“They’re closing down the Fat Fiddler next month,” one of the guys says. This one is as dark as his friend is fair and has stunning green eyes.
“That’s too bad,” I remember the bar fondly: an overcrowded little place with live music and the best nachos in the city. I take a drink, a private toast to times long past.
“Did you ever sing there?” Ananda asks, and I nearly choke on my beer, “Brie said your band used to play a lot of the bars.”
Everyone is staring at me now, like I’m about to perform some cheap parlour trick. Brie… I’m going to kill you. “We played there once or twice. Small stage,” I take another drink, hoping they’ll change the subject.
“Do you guys still play?” it’s the green-eyed man this time, “I have a buddy who works with a recording studio. They’re always looking to connect with local talent.”
“No. We broke up.”
“You should go solo. Brie says your voice is amazing. And you play guitar too?” Ananda presses me. Goddamn you and your big mouth Brie. My inner panic is disrupted by a gentle sensation just above my knee. My eyes flicker to the red head next to me. He’s looking at me, but so is everyone else. I turn back to Ananda and give her the only excuse I have to give.
“I don’t sing anymore,” when she opens her mouth to protest I interrupt, “It isn’t something I like to talk about.”
She shrugs pointedly and directs the conversation elsewhere. I remind myself that I don’t owe her an explanation. What else am I supposed to say anyway? I can’t sing? When I open my mouth to try nothing comes out? They would only ask more questions that I don’t have answers to.
I stare at my beer and I let their comfortably slurring voices and exaggerated laughs wash over me. I feel skin brush against my thigh. I tense and cross my right leg over my left, leaving more room for the man next to me. His fingers graze my arm when he reaches for his drink and goosebumps travel down my skin. When I feel his warm hand rest against the bare skin of my leg once more, lingering this time, I am forced to dismiss any possibility that it is an accident.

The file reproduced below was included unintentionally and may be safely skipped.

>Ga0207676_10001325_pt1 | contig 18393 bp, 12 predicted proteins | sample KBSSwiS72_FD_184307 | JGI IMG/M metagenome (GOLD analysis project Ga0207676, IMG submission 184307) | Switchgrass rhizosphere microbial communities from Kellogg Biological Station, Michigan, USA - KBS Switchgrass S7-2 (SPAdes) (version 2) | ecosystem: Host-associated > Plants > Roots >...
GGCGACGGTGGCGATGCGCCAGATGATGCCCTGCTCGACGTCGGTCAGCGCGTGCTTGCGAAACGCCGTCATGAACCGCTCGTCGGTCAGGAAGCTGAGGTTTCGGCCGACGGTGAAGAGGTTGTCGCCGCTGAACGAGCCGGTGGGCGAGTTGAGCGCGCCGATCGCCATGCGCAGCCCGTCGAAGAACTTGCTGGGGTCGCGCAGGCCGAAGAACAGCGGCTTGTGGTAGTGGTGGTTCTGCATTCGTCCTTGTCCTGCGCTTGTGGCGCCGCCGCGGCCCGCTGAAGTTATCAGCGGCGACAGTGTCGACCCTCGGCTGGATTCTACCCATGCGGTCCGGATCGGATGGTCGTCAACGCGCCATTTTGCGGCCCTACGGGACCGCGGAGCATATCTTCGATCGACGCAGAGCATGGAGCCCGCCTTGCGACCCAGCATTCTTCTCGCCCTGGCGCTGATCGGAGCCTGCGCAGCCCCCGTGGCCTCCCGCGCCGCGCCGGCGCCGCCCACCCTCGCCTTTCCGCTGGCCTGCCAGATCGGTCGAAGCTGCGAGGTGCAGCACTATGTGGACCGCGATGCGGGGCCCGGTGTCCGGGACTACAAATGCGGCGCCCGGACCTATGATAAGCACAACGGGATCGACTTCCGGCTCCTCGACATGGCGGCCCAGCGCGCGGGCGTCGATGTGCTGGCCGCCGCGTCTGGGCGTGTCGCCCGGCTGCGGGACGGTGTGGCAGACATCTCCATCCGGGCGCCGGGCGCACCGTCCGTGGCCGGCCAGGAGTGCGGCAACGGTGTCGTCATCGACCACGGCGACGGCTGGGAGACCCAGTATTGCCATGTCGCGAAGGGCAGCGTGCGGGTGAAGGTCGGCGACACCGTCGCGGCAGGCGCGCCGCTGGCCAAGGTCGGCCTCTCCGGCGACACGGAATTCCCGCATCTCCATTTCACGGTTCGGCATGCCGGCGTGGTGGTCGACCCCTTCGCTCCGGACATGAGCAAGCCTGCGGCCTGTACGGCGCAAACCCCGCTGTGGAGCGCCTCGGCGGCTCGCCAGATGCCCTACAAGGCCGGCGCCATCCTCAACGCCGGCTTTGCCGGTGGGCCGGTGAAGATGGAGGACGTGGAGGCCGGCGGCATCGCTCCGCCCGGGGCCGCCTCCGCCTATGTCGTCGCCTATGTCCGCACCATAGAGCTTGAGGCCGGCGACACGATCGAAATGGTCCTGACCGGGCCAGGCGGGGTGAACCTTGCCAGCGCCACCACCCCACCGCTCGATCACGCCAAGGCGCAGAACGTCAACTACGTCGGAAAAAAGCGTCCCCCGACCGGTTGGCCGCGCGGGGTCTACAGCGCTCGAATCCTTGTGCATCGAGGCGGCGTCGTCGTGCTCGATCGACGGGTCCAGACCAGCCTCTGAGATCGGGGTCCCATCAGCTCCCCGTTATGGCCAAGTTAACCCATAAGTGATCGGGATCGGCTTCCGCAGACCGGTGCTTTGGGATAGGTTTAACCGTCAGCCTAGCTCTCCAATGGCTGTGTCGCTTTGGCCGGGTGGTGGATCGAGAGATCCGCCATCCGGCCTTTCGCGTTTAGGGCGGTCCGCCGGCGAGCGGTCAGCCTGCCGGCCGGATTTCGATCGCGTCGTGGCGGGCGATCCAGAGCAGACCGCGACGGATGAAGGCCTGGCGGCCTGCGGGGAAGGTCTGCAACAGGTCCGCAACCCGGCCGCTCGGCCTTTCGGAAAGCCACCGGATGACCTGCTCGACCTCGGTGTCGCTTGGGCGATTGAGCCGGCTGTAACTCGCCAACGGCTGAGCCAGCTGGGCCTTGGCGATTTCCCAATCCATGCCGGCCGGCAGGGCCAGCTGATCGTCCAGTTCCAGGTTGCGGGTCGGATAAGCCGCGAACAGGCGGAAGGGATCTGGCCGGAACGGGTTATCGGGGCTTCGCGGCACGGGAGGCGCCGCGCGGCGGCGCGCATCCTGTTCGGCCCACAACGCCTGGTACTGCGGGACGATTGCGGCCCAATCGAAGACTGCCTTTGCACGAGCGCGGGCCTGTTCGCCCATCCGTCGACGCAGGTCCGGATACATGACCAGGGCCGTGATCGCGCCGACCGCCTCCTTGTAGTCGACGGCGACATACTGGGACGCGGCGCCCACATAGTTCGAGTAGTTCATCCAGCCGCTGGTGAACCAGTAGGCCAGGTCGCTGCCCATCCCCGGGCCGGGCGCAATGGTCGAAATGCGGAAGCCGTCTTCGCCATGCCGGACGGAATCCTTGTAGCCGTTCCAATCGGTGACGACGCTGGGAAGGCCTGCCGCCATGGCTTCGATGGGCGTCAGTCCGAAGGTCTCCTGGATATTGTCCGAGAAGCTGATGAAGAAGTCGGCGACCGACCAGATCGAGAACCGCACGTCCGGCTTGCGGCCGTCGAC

“Do you mind?” I snap my head in his direction and his eyes immediately drop. I refuse to give him the opening for an excuse, turning to Ananda, “I have to run to the washroom, do you mind if I sneak past?”
She lets me out, not bothering to hide her curiosity, and I slip away to find Brie. To tell her that one of her guests is a creep. There are three crowded floors to search and I can’t see her anywhere. After about half an hour of searching and occasional snippets of conversation with acquaintances, I retreat to the kitchen. It’s miraculously empty so I pour myself a drink of water and glance at the clock: almost eleven.
I begin texting Wynn, telling her about the unwanted advances, when I notice someone standing in front of me. Of course, it’s my unwanted friend.
He’s about as tall as Wynn. His hair is dark orange-red and falls messily around his shoulders. He’s wearing a white v-neck tee with snug jeans which serve only to accentuate his thin, lanky frame. He has a black canvas jacket slung over his shoulder, like he’s about to leave. I look around, taking comfort in the busy rooms surrounding the kitchen.
“Hey, listen…”his voice is deeper than I expected. He speaks so quietly I strain to hear him over the din. He pauses, in thought.
“Look, I’m actually just leaving to go look for Brie,” I interrupt. To tell her what a creep you are, I don’t say.
“Wait!” he’s louder this time, “I’m really sorry. I wouldn’t normally do this. I mean… it’s not fair… I’m sorry.”
Before I can say anything, he reaches out a hand to my arm then leans down and kisses me.
I’m not the make-out-with-a-stranger type. Not even a spur-of-the-moment type, really. Especially when said stranger has no sense of decorum or consent. But I can’t pull away. My veins feel like ice and I’m frozen in place. His words and his demeanour are incongruent with his brashness. His lips press firmly, yet gently against mine. He places his hand behind my head and leans me towards him.
I begin to panic. Why can’t I move? What’s happening to me? Leave me alone!
I feel the tough skin of the scar on his lower lip.
And then it’s over.
He looks at me regretfully for a second and then walks away. And me? I stand there, still frozen, tears forming in the corners of my eyes as I wait for the paralysis to pass.
“What the hell was that?” I ask aloud.
“Huh?” someone says and I jump. People must have milled back into the kitchen while I was… what? Frozen in shock? There are three or four people rifling through the fridge. I take a breath.
“Selene! I’ve been looking for you. I thought you left.” It’s Brie. Her phone is in her hand and I notice her makeup is slightly smudged. Her hazel eyes are glassy.
“Hey,” I say weakly. I sift through all of my thoughts, trying to prioritize. I want to ask if Brie is okay. Instead I ask, “Who is the red-head? Thin guy. Scar on his lip.” My fingers absently brush my own lips.
She looks pensive for a moment before opening her mouth to answer. Before she can, a panicked scream pierces the air, leaving a stunned silence in its wake.